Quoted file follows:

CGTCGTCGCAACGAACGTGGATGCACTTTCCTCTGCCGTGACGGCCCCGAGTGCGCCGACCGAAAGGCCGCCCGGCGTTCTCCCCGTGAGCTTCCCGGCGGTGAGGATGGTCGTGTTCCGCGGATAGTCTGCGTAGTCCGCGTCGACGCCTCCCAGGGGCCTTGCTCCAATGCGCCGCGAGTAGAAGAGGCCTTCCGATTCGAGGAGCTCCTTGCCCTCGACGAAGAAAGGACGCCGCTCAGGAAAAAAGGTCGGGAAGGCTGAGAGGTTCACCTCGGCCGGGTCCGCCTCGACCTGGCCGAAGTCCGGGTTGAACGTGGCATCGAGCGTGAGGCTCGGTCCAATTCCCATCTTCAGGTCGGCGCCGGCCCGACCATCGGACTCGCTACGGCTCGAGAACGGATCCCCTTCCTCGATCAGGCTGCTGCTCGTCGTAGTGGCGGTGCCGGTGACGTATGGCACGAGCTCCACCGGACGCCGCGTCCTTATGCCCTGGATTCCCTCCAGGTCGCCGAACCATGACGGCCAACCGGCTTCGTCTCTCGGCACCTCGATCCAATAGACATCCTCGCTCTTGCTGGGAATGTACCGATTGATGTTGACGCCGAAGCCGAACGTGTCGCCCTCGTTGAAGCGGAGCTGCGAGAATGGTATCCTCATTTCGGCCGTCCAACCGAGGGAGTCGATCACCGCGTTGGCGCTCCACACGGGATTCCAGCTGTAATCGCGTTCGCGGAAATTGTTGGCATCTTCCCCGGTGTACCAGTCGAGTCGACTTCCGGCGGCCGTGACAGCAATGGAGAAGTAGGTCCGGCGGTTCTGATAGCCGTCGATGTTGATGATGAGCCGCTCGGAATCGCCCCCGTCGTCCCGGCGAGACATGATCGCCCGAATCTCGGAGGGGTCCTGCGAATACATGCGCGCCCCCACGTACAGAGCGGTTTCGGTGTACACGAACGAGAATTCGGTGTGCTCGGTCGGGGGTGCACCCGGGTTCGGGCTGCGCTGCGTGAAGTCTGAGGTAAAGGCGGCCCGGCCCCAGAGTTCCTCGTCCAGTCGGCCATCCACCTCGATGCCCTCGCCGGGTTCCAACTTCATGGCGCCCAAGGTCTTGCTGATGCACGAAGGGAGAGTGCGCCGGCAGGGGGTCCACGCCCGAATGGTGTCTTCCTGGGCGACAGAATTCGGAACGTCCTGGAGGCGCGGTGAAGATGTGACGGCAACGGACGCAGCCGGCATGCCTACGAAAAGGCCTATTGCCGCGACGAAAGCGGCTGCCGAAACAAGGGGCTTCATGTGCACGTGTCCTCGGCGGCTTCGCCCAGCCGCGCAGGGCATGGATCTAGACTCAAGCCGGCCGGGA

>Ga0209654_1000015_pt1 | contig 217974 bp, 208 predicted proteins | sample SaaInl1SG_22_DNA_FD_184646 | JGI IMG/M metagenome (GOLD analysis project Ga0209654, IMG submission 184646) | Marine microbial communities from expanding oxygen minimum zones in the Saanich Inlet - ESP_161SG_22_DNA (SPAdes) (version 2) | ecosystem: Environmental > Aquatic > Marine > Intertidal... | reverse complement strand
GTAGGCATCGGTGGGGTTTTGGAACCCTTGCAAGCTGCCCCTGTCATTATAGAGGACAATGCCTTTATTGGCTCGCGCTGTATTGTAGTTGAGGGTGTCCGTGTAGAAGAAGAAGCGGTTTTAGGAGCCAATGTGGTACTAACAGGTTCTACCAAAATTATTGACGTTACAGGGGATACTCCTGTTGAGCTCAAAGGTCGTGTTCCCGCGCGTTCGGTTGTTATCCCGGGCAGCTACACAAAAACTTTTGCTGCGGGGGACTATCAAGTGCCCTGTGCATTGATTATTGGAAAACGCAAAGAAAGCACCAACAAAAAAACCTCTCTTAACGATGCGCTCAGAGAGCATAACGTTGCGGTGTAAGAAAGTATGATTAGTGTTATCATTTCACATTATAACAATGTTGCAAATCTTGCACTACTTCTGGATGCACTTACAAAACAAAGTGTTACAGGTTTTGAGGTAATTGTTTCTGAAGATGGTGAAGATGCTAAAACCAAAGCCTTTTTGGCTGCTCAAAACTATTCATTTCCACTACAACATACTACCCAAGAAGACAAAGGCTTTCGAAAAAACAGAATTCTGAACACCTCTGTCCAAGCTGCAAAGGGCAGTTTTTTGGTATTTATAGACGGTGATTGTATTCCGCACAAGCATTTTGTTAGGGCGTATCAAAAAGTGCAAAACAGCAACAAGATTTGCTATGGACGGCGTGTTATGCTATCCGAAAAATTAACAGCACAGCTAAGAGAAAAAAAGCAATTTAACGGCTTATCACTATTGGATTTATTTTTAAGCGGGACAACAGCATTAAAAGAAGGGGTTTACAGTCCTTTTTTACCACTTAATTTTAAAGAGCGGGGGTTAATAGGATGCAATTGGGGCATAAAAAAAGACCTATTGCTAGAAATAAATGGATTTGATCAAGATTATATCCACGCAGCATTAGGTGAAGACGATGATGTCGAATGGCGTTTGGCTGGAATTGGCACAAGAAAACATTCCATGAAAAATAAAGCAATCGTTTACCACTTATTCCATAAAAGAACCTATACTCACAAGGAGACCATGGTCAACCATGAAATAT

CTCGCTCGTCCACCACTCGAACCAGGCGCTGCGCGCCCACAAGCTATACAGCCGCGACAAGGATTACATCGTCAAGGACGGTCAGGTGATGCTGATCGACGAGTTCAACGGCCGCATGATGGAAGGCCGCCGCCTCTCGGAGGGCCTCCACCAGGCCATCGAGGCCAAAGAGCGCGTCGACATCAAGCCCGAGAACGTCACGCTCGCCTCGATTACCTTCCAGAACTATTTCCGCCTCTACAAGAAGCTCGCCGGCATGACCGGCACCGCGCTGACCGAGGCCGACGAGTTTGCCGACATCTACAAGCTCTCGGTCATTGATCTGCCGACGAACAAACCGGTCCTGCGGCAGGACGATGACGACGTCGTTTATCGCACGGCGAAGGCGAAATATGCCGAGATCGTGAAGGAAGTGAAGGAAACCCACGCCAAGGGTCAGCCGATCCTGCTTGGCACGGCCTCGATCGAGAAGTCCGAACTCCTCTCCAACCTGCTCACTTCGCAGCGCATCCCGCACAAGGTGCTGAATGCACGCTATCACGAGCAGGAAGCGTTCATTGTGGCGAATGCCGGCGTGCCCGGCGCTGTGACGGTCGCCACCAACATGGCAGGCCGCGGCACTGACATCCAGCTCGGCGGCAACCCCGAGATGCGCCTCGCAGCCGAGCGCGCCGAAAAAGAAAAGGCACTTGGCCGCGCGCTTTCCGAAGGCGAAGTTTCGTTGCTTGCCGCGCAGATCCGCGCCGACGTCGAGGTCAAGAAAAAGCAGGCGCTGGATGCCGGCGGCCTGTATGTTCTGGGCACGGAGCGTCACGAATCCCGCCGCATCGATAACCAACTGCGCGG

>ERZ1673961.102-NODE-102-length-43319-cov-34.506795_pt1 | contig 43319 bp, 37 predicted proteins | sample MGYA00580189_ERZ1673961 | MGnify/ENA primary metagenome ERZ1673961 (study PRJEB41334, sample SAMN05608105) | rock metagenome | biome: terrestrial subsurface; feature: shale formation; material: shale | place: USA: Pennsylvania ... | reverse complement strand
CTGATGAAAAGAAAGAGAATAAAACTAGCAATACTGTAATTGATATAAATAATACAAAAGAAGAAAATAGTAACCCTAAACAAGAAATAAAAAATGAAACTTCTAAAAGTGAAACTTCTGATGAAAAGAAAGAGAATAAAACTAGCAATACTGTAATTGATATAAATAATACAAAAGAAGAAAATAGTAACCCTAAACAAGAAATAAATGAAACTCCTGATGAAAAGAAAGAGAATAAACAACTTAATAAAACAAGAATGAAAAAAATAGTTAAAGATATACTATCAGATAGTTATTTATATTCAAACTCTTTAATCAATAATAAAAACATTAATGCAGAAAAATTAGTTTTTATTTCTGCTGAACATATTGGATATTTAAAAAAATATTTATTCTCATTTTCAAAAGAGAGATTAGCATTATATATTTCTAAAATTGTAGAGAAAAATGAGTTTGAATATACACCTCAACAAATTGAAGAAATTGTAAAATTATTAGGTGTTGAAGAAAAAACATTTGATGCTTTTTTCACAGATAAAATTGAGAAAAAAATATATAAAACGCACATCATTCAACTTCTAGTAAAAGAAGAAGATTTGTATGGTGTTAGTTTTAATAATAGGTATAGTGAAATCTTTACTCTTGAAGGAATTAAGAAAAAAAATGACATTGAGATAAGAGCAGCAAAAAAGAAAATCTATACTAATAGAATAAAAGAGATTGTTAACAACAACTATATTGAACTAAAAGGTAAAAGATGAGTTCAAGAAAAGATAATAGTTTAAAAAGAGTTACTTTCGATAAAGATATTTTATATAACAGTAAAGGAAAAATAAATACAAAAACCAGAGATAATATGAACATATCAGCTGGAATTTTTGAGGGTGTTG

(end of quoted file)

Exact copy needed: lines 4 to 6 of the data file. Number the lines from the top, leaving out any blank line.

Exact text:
CTCGCTCGTCCACCACTCGAACCAGGCGCTGCGCGCCCACAAGCTATACAGCCGCGACAAGGATTACATCGTCAAGGACGGTCAGGTGATGCTGATCGACGAGTTCAACGGCCGCATGATGGAAGGCCGCCGCCTCTCGGAGGGCCTCCACCAGGCCATCGAGGCCAAAGAGCGCGTCGACATCAAGCCCGAGAACGTCACGCTCGCCTCGATTACCTTCCAGAACTATTTCCGCCTCTACAAGAAGCTCGCCGGCATGACCGGCACCGCGCTGACCGAGGCCGACGAGTTTGCCGACATCTACAAGCTCTCGGTCATTGATCTGCCGACGAACAAACCGGTCCTGCGGCAGGACGATGACGACGTCGTTTATCGCACGGCGAAGGCGAAATATGCCGAGATCGTGAAGGAAGTGAAGGAAACCCACGCCAAGGGTCAGCCGATCCTGCTTGGCACGGCCTCGATCGAGAAGTCCGAACTCCTCTCCAACCTGCTCACTTCGCAGCGCATCCCGCACAAGGTGCTGAATGCACGCTATCACGAGCAGGAAGCGTTCATTGTGGCGAATGCCGGCGTGCCCGGCGCTGTGACGGTCGCCACCAACATGGCAGGCCGCGGCACTGACATCCAGCTCGGCGGCAACCCCGAGATGCGCCTCGCAGCCGAGCGCGCCGAAAAAGAAAAGGCACTTGGCCGCGCGCTTTCCGAAGGCGAAGTTTCGTTGCTTGCCGCGCAGATCCGCGCCGACGTCGAGGTCAAGAAAAAGCAGGCGCTGGATGCCGGCGGCCTGTATGTTCTGGGCACGGAGCGTCACGAATCCCGCCGCATCGATAACCAACTGCGCGG

>ERZ1673961.102-NODE-102-length-43319-cov-34.506795_pt1 | contig 43319 bp, 37 predicted proteins | sample MGYA00580189_ERZ1673961 | MGnify/ENA primary metagenome ERZ1673961 (study PRJEB41334, sample SAMN05608105) | rock metagenome | biome: terrestrial subsurface; feature: shale formation; material: shale | place: USA: Pennsylvania ... | reverse complement strand
CTGATGAAAAGAAAGAGAATAAAACTAGCAATACTGTAATTGATATAAATAATACAAAAGAAGAAAATAGTAACCCTAAACAAGAAATAAAAAATGAAACTTCTAAAAGTGAAACTTCTGATGAAAAGAAAGAGAATAAAACTAGCAATACTGTAATTGATATAAATAATACAAAAGAAGAAAATAGTAACCCTAAACAAGAAATAAATGAAACTCCTGATGAAAAGAAAGAGAATAAACAACTTAATAAAACAAGAATGAAAAAAATAGTTAAAGATATACTATCAGATAGTTATTTATATTCAAACTCTTTAATCAATAATAAAAACATTAATGCAGAAAAATTAGTTTTTATTTCTGCTGAACATATTGGATATTTAAAAAAATATTTATTCTCATTTTCAAAAGAGAGATTAGCATTATATATTTCTAAAATTGTAGAGAAAAATGAGTTTGAATATACACCTCAACAAATTGAAGAAATTGTAAAATTATTAGGTGTTGAAGAAAAAACATTTGATGCTTTTTTCACAGATAAAATTGAGAAAAAAATATATAAAACGCACATCATTCAACTTCTAGTAAAAGAAGAAGATTTGTATGGTGTTAGTTTTAATAATAGGTATAGTGAAATCTTTACTCTTGAAGGAATTAAGAAAAAAAATGACATTGAGATAAGAGCAGCAAAAAAGAAAATCTATACTAATAGAATAAAAGAGATTGTTAACAACAACTATATTGAACTAAAAGGTAAAAGATGAGTTCAAGAAAAGATAATAGTTTAAAAAGAGTTACTTTCGATAAAGATATTTTATATAACAGTAAAGGAAAAATAAATACAAAAACCAGAGATAATATGAACATATCAGCTGGAATTTTTGAGGGTGTTG